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Challenges in the Modern Treatment of Muscle-Invasive Bladder Cancer

Challenges in the Modern Treatment of Muscle-Invasive Bladder Cancer

Drs. Dickstein and Kamat have written a very nice summary of the issues currently facing the urologist treating a patient with localized invasive bladder cancer. They focus on the toxicity of radical cystectomy, choices for urinary diversion, and the roles of bladdersparing and robotic techniques.

One of the most challenging decisions in the management of invasive bladder cancer arises in the initial treatment of patients with high-grade disease with lamina propria invasion, HGT1. This may occur as the initial tumor in some patients, or it may represent progression from prior carcinoma in situ (CIS) or high-grade Ta disease. This is a well-recognized aggressive tumor, with a risk of progression of up to 70%. Most urologists begin with intravesical bacille Calmette Gurin (BCG), but durable long-term local control is achieved in only about one third of patients.[1] The others either must undergo delayed cystectomy or progress to metastatic disease. Patients who have a cystectomy after the tumor becomes muscle invasive have a worse outcome than those who undergo cystectomy earlier.[2] Cure rates with early radical cystectomy are high in patients with HGT1 disease, but this may represent overtreatment for patients who were destined to respond well to BCG.

A number of predictors of progression of HGT1 disease to muscle invasion while on BCG have been proposed. These include the presence of associated CIS, lymphovascular invasion, and deep lamina propria invasion. Patients with persistent T1 disease after induction BCG are also at high risk for progression. Repeat resection appears to be key prior to proceeding with intravesicle therapy, primarily to help avoid understaging of occult muscle-invasive disease on the initial resection. Unfortunately, there are still not convincing prospective data demonstrating the ability of biologic markers to predict which initial tumors are likely to be resistant to BCG. Until these predictors are determined, young, fit patients with high-grade T1 disease should be seriously considered for early cystectomy.[3]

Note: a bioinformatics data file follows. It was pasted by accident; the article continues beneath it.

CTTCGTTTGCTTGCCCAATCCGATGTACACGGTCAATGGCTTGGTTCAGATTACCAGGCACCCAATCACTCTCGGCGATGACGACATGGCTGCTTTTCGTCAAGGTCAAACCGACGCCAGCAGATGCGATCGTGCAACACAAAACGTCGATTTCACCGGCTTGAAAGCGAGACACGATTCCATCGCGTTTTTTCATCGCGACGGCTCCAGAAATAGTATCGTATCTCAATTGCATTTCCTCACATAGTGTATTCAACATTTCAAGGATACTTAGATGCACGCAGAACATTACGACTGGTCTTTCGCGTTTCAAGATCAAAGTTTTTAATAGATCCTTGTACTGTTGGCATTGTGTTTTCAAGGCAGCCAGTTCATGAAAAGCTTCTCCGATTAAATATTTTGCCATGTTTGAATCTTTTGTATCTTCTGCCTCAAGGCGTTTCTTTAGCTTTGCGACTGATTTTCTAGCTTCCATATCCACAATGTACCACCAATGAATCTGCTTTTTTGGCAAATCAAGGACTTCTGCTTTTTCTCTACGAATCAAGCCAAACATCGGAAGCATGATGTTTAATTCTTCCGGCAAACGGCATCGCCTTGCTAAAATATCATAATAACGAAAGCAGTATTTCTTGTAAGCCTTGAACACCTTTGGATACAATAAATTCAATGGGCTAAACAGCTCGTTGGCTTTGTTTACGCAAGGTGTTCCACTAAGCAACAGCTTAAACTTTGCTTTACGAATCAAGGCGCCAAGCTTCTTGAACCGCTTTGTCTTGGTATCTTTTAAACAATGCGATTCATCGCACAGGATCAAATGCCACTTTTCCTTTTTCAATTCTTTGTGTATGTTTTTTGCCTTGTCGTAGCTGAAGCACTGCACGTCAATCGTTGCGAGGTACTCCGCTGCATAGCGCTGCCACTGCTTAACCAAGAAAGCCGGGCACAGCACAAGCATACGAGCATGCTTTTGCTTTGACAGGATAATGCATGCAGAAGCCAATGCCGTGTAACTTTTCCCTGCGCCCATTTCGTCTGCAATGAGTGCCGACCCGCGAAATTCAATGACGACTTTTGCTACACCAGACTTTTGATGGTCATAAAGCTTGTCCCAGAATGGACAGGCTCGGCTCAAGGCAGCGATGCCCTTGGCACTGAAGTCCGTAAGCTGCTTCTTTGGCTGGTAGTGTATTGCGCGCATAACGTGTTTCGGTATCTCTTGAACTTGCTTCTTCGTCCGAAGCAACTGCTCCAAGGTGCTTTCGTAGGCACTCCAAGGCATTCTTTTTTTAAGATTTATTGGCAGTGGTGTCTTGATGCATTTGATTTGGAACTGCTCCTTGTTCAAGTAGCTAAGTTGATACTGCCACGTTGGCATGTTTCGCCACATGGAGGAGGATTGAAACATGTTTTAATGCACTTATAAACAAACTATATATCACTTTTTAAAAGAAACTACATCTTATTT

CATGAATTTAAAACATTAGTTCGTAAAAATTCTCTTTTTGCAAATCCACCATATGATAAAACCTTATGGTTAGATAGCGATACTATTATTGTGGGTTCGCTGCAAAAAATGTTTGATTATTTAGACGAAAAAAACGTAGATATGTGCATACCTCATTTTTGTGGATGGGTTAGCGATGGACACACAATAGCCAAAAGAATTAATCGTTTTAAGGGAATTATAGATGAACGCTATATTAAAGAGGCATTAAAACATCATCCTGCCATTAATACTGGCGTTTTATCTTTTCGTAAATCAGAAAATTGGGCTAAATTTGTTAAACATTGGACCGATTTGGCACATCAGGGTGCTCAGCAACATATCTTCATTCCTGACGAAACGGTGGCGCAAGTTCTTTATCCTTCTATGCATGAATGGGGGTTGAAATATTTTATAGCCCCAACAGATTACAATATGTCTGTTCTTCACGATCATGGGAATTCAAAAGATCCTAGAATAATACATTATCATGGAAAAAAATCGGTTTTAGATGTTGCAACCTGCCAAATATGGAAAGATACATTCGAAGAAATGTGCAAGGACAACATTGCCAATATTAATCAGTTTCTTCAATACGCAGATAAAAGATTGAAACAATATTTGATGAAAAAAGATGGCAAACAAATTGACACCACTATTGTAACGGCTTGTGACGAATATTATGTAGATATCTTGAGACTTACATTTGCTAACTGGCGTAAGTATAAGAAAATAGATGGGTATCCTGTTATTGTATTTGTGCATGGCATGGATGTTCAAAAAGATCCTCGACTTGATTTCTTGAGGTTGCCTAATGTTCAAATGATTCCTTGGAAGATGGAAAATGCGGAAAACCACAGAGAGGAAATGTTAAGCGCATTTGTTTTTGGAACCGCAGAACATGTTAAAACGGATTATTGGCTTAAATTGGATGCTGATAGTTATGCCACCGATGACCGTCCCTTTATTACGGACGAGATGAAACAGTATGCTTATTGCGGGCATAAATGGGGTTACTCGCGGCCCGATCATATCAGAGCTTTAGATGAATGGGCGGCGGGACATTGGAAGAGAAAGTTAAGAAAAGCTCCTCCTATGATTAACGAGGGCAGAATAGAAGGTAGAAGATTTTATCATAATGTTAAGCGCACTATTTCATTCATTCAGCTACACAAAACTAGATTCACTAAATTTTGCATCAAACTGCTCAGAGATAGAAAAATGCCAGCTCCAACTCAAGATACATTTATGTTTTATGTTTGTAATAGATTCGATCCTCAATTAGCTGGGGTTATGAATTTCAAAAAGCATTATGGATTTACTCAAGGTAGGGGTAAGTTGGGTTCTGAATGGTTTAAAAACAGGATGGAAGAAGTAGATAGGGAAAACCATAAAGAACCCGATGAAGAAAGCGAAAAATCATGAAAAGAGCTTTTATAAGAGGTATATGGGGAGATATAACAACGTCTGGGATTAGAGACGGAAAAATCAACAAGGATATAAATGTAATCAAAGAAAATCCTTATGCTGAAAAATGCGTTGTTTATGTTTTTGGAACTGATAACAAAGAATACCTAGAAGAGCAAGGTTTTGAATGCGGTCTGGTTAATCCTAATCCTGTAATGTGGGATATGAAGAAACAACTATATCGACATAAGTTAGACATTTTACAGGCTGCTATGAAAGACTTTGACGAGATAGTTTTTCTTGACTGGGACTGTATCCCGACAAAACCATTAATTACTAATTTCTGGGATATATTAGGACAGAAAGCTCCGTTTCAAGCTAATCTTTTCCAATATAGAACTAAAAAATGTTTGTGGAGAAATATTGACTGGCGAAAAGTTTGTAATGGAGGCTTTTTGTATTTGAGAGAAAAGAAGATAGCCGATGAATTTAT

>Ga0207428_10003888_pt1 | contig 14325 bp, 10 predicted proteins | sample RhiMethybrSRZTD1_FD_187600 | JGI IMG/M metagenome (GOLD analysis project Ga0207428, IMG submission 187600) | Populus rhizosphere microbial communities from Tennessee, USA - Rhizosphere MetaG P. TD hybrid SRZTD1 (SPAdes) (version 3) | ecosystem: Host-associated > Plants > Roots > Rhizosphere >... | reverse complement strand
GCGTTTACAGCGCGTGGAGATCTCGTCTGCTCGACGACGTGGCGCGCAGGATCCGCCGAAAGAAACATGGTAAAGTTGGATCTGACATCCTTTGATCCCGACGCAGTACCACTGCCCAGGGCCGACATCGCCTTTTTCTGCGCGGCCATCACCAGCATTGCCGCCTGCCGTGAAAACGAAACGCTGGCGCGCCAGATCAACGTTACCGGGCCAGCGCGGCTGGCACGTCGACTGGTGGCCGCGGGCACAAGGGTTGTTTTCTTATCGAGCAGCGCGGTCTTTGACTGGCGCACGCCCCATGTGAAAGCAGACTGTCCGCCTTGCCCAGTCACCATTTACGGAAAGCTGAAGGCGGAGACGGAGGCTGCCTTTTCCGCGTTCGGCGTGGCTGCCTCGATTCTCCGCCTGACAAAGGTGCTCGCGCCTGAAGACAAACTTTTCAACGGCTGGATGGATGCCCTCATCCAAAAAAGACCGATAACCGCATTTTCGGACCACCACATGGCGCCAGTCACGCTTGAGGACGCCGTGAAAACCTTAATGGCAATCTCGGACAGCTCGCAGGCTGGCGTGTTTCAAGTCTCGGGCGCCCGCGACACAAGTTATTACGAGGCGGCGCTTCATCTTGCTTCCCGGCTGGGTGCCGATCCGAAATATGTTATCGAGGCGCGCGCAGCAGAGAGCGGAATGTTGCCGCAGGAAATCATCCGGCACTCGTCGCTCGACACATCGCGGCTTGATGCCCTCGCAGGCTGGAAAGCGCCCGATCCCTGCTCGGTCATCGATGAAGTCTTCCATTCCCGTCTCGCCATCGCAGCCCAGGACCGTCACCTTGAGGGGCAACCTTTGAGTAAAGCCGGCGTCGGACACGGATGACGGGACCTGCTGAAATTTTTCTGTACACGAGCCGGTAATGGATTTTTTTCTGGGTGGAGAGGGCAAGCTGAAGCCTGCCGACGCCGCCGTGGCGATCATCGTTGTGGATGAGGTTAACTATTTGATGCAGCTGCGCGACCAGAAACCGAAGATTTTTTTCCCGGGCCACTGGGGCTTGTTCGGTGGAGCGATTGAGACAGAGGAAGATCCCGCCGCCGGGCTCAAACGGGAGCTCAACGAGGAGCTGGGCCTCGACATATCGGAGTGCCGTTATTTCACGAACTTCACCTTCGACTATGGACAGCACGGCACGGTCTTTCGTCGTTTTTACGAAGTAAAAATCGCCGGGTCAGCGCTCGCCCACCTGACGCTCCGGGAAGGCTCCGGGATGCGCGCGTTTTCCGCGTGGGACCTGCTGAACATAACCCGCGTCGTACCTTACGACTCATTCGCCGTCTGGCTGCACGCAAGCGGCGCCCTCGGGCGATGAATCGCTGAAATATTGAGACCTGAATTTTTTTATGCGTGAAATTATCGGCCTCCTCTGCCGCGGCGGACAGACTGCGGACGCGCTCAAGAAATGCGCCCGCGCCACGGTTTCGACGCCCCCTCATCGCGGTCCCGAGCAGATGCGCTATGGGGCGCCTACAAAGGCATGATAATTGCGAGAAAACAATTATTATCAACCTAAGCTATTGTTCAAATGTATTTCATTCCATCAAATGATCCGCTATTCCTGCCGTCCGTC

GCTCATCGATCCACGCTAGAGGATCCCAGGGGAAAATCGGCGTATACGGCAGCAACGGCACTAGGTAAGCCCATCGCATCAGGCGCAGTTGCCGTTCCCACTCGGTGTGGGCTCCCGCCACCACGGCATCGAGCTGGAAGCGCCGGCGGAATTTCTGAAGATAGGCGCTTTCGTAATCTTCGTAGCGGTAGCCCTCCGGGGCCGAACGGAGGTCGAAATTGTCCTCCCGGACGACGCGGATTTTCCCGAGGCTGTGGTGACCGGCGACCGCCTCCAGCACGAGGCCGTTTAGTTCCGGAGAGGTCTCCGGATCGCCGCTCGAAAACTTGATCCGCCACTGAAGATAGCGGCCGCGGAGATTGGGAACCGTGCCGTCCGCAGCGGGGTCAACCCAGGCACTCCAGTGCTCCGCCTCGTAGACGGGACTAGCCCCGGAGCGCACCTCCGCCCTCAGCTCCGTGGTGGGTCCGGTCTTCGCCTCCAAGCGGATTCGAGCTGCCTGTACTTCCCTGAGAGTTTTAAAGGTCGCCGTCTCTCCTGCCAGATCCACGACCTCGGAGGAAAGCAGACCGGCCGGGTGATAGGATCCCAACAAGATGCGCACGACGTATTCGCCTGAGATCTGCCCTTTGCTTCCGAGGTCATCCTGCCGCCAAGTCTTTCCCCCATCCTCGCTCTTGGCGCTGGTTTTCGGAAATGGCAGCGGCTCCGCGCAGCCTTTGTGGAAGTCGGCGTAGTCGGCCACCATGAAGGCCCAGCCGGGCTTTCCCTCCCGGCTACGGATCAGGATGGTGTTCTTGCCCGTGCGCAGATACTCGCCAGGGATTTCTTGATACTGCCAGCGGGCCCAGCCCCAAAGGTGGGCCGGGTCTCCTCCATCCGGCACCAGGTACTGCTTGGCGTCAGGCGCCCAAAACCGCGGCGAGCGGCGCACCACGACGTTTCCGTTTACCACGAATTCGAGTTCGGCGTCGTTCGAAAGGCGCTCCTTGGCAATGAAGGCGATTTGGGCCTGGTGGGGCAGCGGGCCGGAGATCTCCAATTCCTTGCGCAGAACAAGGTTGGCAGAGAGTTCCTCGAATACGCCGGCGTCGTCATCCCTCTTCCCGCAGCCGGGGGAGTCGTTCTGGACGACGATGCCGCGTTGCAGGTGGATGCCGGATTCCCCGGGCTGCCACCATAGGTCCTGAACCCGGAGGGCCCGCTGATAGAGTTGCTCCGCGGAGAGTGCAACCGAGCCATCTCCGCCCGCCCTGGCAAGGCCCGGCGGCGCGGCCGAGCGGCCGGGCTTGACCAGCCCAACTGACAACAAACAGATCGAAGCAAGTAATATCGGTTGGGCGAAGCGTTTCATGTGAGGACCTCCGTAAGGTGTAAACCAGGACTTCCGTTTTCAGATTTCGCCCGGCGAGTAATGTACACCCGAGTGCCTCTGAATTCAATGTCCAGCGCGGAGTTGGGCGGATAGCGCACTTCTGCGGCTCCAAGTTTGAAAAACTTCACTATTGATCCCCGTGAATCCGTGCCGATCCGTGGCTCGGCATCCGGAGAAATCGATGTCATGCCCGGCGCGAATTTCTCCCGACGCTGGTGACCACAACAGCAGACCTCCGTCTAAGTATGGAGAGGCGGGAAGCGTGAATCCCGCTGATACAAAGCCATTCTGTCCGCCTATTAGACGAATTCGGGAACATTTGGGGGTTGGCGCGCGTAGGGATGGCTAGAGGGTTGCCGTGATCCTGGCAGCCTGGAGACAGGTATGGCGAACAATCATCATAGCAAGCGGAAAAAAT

Once the decision is made to proceed to radical cystectomy, the choice of type of urinary diversion is a complex one. It is relatively rare that absolute medical factors, such as renal insufficiency or the presence of tumor in the prostatic urethra, determine the choice of diversion. More often, the choice is determined by less tangible factors, such as functional status, comorbid conditions, age, social support, and body habitus. It is clear that the physician’s own training, experience, and opinions also feed into the decision in a major way.[4] The rate of continent diversion in teaching centers varies from 20% to as high as 70%, depending on the physician and institution. However, in the United States overall, less than 15% of all patients undergoing cystectomy in 2005 had a continent diversion, and even for patients under 65 years of age, the rate was less than 25%.[5]